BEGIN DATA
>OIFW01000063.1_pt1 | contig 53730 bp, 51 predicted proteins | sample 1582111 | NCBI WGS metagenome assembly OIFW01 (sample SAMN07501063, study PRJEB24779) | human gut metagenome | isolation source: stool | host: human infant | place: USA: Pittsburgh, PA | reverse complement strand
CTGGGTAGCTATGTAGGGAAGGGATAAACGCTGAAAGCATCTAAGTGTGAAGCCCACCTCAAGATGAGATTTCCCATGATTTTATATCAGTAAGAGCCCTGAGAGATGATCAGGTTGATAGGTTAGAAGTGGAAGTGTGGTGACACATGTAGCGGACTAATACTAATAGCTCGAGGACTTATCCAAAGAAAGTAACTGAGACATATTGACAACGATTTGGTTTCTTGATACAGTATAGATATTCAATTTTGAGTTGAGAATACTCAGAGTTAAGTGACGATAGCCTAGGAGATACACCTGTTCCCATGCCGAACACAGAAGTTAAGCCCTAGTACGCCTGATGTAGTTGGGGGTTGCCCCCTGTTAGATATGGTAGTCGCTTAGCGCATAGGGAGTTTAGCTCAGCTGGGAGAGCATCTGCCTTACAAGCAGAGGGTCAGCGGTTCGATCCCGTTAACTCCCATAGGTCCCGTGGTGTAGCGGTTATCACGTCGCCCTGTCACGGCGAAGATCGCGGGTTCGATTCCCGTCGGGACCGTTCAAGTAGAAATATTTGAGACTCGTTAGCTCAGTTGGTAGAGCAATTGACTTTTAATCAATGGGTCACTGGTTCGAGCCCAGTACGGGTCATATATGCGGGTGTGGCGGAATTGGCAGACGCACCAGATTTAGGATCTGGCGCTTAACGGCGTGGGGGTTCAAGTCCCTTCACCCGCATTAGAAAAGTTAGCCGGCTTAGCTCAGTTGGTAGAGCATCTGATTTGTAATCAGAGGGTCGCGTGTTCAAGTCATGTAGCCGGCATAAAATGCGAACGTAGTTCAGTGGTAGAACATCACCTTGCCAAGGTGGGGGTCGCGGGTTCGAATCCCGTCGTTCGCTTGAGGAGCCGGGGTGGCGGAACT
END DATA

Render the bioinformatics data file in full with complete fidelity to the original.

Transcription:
>OIFW01000063.1_pt1 | contig 53730 bp, 51 predicted proteins | sample 1582111 | NCBI WGS metagenome assembly OIFW01 (sample SAMN07501063, study PRJEB24779) | human gut metagenome | isolation source: stool | host: human infant | place: USA: Pittsburgh, PA | reverse complement strand
CTGGGTAGCTATGTAGGGAAGGGATAAACGCTGAAAGCATCTAAGTGTGAAGCCCACCTCAAGATGAGATTTCCCATGATTTTATATCAGTAAGAGCCCTGAGAGATGATCAGGTTGATAGGTTAGAAGTGGAAGTGTGGTGACACATGTAGCGGACTAATACTAATAGCTCGAGGACTTATCCAAAGAAAGTAACTGAGACATATTGACAACGATTTGGTTTCTTGATACAGTATAGATATTCAATTTTGAGTTGAGAATACTCAGAGTTAAGTGACGATAGCCTAGGAGATACACCTGTTCCCATGCCGAACACAGAAGTTAAGCCCTAGTACGCCTGATGTAGTTGGGGGTTGCCCCCTGTTAGATATGGTAGTCGCTTAGCGCATAGGGAGTTTAGCTCAGCTGGGAGAGCATCTGCCTTACAAGCAGAGGGTCAGCGGTTCGATCCCGTTAACTCCCATAGGTCCCGTGGTGTAGCGGTTATCACGTCGCCCTGTCACGGCGAAGATCGCGGGTTCGATTCCCGTCGGGACCGTTCAAGTAGAAATATTTGAGACTCGTTAGCTCAGTTGGTAGAGCAATTGACTTTTAATCAATGGGTCACTGGTTCGAGCCCAGTACGGGTCATATATGCGGGTGTGGCGGAATTGGCAGACGCACCAGATTTAGGATCTGGCGCTTAACGGCGTGGGGGTTCAAGTCCCTTCACCCGCATTAGAAAAGTTAGCCGGCTTAGCTCAGTTGGTAGAGCATCTGATTTGTAATCAGAGGGTCGCGTGTTCAAGTCATGTAGCCGGCATAAAATGCGAACGTAGTTCAGTGGTAGAACATCACCTTGCCAAGGTGGGGGTCGCGGGTTCGAATCCCGTCGTTCGCTTGAGGAGCCGGGGTGGCGGAACT